Baltimore-Based SymCAT Helps Diagnose Your Health Symptoms

September 2, 2012

12:00 pm

Even with health insurance, a trip to the ER can devastate a fragile budget.  That being said, not taking a trip to the emergency room when one is called for is a dangerous proposition.  The question then becomes, under what circumstances is it appropriate to go to the hospital?

This is the all-important question that the Baltimore-based team at SymCAT is attempting to answer.

Tech Cocktail caught up with Tolu Babalola, who handles strategy for Symcat, to learn more about their service, the future of their company, and what role BluePrint has played in the company’s early success.

Tech Cocktail:  What was the inspiration behind SymCAT?

Tolu Babalola:  Given our engineering background and then going to medical school, the thought of combining the two had never been far from our minds. Using artificial intelligence to help aid in diagnosis is a natural, albeit difficult, application. We had some algorithms in mind, so when we found the CDC data set we use, we knew we needed to try them out. However, it wasn’t until we started seeing patients in the emergency room that the idea for Symcat really took form. So many people were there with minor complaints like colds or back pain because they didn’t know there were other care options available to them. The problem is that it is hard to determine what options are appropriate without first having a sense of what the likely possibilities are. We decided to try to expose this data to patients in such a way that they can make more informed care choices.

Tech Cocktail:  Is there a long term plan with the data captured by people’s symptom submissions?

Tolu Babalola

Babalola:  We plan to use data from Symcat to refine the service and create even more useful tools. For example, we use symptom queries to determine new concepts that need to be entered into our database and make suggestions as to other symptoms a user might have–much like an Amazon recommendation.

We have a longer term vision for a smart, personal health record. There are other PHRs out there, but they offer little beyond a place to store data. The user experience is generally pretty poor. We think patients will be more interested in PHRs if they were informative and solved real problems (eg helping me decide if I need to schedule a doctor’s appointment).

There’s another way to look at this. Currently, the interest in health care data tends to focus on the enterprise. Our theory is that patients can do more with this data. The trouble is that data by itself does not tell an informative story. We want to help people understand the story their data can tell them. Think personalized health analytics. It will take cooperation from users and time, but our hope is that we can build a community of data sharers that can provide insights on everyday health problems.

Tech Cocktail:  With the early use, what % of people’s health symptoms should typically require a trip to the ER?

Babalola:  We are in the process of attaching some numbers to it, but based on site behavior we suspect that few actually go to the ER after using Symcat. The question of how many people should go to the ER is not an easy one to answer. Something like 10% of users are told based on their symptoms that the ER is a reasonable choice (among others) given their symptoms. Is that too many? Too few? You can imagine that half of those (ie 5%) actually going to the ER may be a good target for people who are showing up to a doctor’s office with fever, for example, but the population who are just searching on the Internet are likely to be less sick. It is really an open question, though, as there is still a lot we don’t understand about how people use the Internet for health research. One of our aims to to better elucidate the relationship between sickness and Internet behavior.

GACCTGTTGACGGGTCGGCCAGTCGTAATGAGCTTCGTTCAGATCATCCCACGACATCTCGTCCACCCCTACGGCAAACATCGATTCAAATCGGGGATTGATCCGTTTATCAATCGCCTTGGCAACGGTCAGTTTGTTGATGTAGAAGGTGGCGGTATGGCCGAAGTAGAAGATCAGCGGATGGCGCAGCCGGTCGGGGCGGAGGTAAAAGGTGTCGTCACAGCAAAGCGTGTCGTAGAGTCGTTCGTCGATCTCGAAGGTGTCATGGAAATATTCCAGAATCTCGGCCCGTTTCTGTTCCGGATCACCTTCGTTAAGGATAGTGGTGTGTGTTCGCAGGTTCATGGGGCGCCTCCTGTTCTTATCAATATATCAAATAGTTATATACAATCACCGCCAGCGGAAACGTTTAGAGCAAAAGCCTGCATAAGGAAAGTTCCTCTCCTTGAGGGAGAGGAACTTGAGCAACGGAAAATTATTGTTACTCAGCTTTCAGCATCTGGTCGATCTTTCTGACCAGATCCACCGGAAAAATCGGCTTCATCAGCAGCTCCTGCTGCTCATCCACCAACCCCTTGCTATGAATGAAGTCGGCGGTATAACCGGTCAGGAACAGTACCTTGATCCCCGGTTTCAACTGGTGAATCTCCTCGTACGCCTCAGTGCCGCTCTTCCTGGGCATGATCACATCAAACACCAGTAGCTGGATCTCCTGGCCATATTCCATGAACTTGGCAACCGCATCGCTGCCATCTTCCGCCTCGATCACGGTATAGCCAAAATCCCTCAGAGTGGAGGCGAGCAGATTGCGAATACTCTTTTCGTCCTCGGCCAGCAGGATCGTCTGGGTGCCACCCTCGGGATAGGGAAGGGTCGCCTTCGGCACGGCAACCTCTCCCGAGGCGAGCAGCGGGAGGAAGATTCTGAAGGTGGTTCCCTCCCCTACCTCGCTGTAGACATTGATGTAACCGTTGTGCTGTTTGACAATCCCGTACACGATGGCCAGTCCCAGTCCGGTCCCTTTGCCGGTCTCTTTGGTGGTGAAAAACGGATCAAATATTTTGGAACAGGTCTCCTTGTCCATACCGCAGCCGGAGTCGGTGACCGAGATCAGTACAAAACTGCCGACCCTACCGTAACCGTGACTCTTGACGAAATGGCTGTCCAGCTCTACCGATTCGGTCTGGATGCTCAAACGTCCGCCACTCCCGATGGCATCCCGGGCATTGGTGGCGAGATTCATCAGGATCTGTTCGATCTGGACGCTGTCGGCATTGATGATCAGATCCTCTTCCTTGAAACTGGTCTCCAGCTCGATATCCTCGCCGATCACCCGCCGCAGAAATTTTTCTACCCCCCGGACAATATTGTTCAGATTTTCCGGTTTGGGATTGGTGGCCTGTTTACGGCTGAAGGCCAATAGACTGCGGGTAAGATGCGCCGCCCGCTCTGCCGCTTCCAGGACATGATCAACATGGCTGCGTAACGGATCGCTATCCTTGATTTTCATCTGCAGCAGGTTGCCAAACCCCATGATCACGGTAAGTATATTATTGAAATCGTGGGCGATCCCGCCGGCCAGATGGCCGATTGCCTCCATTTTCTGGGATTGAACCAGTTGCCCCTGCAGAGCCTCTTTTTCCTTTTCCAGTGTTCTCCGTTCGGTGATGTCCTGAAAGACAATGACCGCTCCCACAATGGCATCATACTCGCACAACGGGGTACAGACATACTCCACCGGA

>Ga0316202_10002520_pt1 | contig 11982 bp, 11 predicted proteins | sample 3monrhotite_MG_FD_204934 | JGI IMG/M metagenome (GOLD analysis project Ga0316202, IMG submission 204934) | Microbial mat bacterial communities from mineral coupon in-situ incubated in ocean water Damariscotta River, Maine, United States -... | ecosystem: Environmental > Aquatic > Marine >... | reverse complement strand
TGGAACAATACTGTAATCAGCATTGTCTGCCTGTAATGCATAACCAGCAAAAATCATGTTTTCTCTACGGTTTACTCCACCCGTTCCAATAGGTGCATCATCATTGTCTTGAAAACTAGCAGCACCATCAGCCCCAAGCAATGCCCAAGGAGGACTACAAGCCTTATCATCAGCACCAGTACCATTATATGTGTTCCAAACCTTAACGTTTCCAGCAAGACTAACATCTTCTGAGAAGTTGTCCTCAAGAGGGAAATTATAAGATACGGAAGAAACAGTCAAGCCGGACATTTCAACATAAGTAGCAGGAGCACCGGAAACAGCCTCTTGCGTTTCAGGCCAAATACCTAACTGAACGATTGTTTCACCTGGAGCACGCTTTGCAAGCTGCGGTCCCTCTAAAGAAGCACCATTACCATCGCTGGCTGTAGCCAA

Tech Cocktail:  Beyond funding, what role has BluePrint played in SymCAT’s development?

Babalola:  We started Symcat with very much a build-it-and-they-will-come attitude. That was natural given that our expertise was more in health and technology and certainly not business. Yet, we quickly learned that in order to make Symcat self-sustaining, we would have to cultivate the business as well. Blueprint has done a great job of building a community of health care experts and executives, many of whom continue to offer their insight and guidance. The pithiest explanation is that the 3-months of the program were for us a mini-MBA.

Of course, there is additional value in the “accelerator experience.” The pace is definitely faster, possibly because everyone around you seems to be working hard too. More importantly, it’s great to have a natural cohort of friends who are going through similar challenges. Blueprint did a great job of putting together a group of companies with fun, interesting founders with whom we enjoying hanging out and staying in touch.

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When Zach Davis isn't getting lost in the mountains, he is hustling from Boulder, CO as Tech Cocktail's Director of Marketing. He is the author of Appalachian Trials, a book chronicling the mindset necessary for thru-hiking all 2,181 miles of the Appalachian Trail, a feat he accomplished in 2011. Zach is a green tea enthusiast, die-hard Chicago sports fan, and avid concert-goer. Follow Zach on Twitter: @zrdavis.

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